The role of natural killer cells in cutaneous T celllymphoma: pathophysiological mechanisms and clinical implications

Christoph Iselin was awarded this “MD-PhD scholarship” in May 2023 for 3 years. He is performing his research in Prof. Emmanuella Guenova’s lab at the University of Lausanne.

Cutaneous T cell lymphoma (CTCL) is a group of rare but potentially lethal non-Hodgkin’s lymphomas, originating from malignant CD4+ T cells. The patient’s immune system is deemed an important determining factor of disease progression, and immunomodulatory therapies reliably improve outcomes. Therefore, understanding the effect of CTCL on the immune system and its cells is imperative for improving therapeutic options.

CTCL immunomodulatory effects lead to immune cell exhaustion, explaining the so far disappointing results of T- and dendritic cell-dependent therapies when compared to other types of cancer. However, there is recent evidence that natural killer (NK) cells account for the response of immunomodulatory treatment in CTCL.

Given the immunomodulatory nature of CTCL, its profoundly immunosuppressive tumor microenvironment and the reduced anti-tumor activity of NK cells in CTCL patients, I formulate the following hypothesis: the tumor microenvironment-driven suppression of NK cell function is a crucial factor for tumor progression in CTCL, and the rescue of NK cell activity can be used as an effective treatment strategy in CTCL and cancer in general.

The overarching goal of this project is to reverse the CTCL-impaired NK cell activity by targeting the factors which negatively regulate NK cell function. The first step will be to phenotype the NK cells in the tissue microenvironment (TME) of CTCL through computational, single-cell sequencing analysis. I will examine this comprehensive dataset for factors and pathways that specifically alter NK cells in CTCL by comparing it with that of the NK cells in healthy skin, inflammatory skin diseases and solid skin tumors.

All discovered candidate molecules will then be individually validated by reverse transcription PCR (RT-PCR), fluorescence-activated cell sorting (FACS) and protein immunoblotting in NK cells from CTCL patients and individuals suffering from the aforementioned other diseases as controls. The number and state of activity of NK cells will be compared to the existing patient-specific clinical data to evaluate the impact of disease stage and progression. I will then test the reversibility of the suppressive effect of promising candidate molecules on NK cell activity in vitro and develop a combinatorial therapy plan to treat CTCL in a syngeneic T cell lymphoma model. In this way, I will test in vivo whether the target molecules discovered in steps 1 and 2 can be used to rescue the anti-tumor potential of NK cells and improve the outcome of CTCL.

If successful, this project will advance our understanding of the role of NK cells in CTCL pathology and treatment, as well as in inflammatory skin diseases and solid skin tumors. The factors and pathways initially identified through computational analysis, experimentally validated in vitro as reversible and found to be effective in vivo can be the basis for further studies to test their clinical applicability. 

The role of the brain-derived neurotrophic factor in the neuro-immune control of acute myeloid leukemia

Benedetta Fiordi was awarded this “PhD scholarship” in March 2023 for 3 years. She is performing her research in Prof. Camilla Jandus’ lab at the University of Geneva.

The immune system and the peripheral nervous system are present throughout the body and cooperate to ensure vital organs maintain tissue homeostasis and the overall health of the host. However, it is still poorly understood how this cooperation is modified or lost in cancer, in particular in leukemia, and more thorough investigation is needed to ideally identify targetable determinants able to restore the correct crosstalk. Leukemia is a group of blood cancers originating in the bone marrow (BM), a highly innervated tissue.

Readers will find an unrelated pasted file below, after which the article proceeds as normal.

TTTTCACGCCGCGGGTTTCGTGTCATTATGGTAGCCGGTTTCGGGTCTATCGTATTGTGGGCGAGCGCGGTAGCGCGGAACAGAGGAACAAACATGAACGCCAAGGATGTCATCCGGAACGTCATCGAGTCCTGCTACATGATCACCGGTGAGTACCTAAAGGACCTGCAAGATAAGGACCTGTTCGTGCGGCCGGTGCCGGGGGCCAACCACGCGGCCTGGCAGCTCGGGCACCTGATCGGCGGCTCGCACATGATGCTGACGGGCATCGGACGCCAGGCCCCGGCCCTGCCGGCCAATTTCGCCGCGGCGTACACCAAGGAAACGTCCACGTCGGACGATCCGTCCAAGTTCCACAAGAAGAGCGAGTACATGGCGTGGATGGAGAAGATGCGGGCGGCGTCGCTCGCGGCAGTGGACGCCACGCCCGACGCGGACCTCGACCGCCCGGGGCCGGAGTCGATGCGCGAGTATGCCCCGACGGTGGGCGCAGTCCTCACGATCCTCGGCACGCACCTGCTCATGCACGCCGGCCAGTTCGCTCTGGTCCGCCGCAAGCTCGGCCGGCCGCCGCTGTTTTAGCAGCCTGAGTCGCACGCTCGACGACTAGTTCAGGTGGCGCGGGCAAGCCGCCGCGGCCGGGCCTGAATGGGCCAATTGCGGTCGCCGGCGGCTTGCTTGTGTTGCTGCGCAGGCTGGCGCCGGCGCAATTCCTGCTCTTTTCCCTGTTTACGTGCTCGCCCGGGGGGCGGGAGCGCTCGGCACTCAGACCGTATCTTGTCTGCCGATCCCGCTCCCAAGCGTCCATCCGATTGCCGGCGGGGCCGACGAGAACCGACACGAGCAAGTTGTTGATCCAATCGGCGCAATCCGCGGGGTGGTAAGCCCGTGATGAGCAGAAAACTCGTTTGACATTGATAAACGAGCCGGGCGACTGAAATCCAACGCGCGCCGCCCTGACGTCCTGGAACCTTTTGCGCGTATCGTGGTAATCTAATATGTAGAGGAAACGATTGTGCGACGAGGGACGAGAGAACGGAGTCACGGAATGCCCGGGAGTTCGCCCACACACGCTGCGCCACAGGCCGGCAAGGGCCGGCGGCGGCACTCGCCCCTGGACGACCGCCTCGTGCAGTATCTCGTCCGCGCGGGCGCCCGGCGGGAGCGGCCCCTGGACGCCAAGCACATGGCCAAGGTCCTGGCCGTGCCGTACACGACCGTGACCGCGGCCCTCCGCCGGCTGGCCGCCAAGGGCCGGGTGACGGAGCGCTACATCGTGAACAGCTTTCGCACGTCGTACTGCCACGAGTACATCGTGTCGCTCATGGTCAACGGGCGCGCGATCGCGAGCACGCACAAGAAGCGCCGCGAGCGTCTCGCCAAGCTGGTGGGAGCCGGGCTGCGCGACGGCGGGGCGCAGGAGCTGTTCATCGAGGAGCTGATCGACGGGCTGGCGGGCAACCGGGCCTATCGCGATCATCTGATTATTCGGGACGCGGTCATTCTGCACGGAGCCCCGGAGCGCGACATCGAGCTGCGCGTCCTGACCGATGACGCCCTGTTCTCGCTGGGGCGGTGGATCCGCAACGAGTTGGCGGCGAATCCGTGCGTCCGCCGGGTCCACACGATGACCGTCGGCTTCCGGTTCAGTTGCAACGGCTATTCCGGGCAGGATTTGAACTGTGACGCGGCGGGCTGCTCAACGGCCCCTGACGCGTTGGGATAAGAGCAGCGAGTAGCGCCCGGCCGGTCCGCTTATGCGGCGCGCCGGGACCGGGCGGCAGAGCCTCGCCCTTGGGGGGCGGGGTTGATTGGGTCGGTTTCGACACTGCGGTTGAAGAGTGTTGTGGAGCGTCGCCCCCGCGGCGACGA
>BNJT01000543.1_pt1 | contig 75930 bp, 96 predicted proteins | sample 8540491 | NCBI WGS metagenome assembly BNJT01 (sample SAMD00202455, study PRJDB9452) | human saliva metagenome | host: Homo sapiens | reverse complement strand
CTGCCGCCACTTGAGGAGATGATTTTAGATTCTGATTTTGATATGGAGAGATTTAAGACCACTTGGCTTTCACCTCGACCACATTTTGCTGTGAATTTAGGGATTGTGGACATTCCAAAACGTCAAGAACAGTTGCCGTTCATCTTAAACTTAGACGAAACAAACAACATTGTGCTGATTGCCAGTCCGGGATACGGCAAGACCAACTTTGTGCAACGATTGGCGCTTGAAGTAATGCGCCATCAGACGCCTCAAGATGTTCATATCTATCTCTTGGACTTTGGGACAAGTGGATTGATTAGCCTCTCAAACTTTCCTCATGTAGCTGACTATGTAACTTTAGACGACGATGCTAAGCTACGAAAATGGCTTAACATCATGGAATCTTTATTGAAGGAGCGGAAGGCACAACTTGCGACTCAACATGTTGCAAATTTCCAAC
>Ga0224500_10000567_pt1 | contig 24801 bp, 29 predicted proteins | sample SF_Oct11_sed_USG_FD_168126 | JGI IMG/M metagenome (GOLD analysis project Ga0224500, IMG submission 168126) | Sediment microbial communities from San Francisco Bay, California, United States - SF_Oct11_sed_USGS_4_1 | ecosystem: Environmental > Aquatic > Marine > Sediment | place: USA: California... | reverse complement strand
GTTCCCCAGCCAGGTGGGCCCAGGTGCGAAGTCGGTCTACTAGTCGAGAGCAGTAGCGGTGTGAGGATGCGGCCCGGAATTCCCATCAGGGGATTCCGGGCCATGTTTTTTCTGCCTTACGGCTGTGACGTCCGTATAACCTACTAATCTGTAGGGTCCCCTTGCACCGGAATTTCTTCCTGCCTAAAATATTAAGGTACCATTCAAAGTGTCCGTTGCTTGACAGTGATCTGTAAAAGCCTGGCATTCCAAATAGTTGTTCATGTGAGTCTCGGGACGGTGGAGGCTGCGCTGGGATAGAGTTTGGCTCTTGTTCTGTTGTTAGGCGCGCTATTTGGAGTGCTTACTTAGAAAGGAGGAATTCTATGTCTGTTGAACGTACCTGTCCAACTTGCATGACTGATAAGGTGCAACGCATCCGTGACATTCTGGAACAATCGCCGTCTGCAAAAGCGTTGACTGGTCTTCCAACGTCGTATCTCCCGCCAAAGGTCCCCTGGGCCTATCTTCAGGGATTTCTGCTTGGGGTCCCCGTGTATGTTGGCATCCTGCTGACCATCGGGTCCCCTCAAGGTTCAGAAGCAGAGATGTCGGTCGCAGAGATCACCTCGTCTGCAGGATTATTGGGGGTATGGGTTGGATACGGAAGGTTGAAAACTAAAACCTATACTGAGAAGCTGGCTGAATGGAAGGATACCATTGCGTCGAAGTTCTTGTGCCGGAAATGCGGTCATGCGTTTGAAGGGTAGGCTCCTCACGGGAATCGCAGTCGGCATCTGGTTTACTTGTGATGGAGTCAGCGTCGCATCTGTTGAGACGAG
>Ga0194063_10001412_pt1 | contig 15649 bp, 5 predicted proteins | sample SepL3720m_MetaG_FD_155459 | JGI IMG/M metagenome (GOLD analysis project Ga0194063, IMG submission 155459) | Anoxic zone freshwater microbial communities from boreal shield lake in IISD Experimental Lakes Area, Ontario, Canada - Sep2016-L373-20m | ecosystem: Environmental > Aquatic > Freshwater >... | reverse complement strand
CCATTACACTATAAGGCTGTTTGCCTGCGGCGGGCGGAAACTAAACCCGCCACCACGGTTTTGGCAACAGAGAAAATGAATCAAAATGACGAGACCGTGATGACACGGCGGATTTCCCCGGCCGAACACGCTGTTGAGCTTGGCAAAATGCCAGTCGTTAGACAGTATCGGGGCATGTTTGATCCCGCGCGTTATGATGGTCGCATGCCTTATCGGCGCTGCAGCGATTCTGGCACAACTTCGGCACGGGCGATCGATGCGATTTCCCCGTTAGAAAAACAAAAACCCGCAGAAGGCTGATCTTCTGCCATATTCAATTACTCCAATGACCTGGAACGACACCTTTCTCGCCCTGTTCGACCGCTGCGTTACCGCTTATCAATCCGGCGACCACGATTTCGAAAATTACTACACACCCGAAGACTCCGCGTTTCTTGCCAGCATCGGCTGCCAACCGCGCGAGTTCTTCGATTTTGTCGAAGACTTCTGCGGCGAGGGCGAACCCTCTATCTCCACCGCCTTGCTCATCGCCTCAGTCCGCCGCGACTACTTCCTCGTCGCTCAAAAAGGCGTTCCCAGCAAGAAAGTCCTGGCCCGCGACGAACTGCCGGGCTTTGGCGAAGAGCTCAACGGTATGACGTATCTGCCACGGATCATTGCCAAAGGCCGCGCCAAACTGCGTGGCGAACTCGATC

In this project, I will focus on acute myeloid leukemia (AML), a disease that urgently requires a more complete understanding, the overall survival rate being below 20% due to drug resistance and disease relapse. The main cause of treatment failure in AML are leukemic stem cells (LSC) that are resistant to chemotherapy, that survive and give rise to other leukemic clones that proliferate and engraft in the patients. LSCs reside in the BM and are sustained by cells and soluble factors, including neural-derived factors, that constitute the BM microenvironment, also called the BM niche. Previously published findings from the host laboratory show that innate lymphoid cells (ILC), a recently described family of immune cells involved in tissue homeostasis, inflammatory diseases and cancer, are present but functionally dysregulated in the BM of AML patients at disease onset and only partially restored after chemotherapy.

However, how ILCs interact with malignant cells including LSCs and whether this interaction is modulated by neurotrophic factors is yet to be discovered. Among the nerve-derived factors, I will focus on the role of the brain-derived neurotrophic factor (BDNF) in this project, since it has been associated with a favorable outcome in chronic lymphocytic leukemia (CLL) and was found to be dramatically reduced in the peripheral blood (PB) and BM of AML patients in my preliminary experiments. The aim of this project will be to understand whether its loss affects ILC anti-tumoral functions, promotes LSC survival and/or modulates their interactions.

Therefore, I plan to dissect the role of BDNF in the neuro-immune control of AML by: 1) identifying cellular and molecular players involved in BDNF-tropomyosin receptor kinase B (TrkB) signaling (Aim 1); 2) dissecting the tumor/stroma-immune cell crosstalk involving BDNF (Aim 2); and 3) assessing the impact of BDNF on leukemia clearance in vivo (Aim 3). Overall, I expect to shed light on a new layer of tumor immunity, i.e., the neuro-immune circuit in leukemia, a potential key contributor to disease progression and response to therapy.

Schematic representation of the proposed project

Modeling and Investigating the Tumor Microenvironment of Non-Small Cell Lung Cancer Brain Metastasis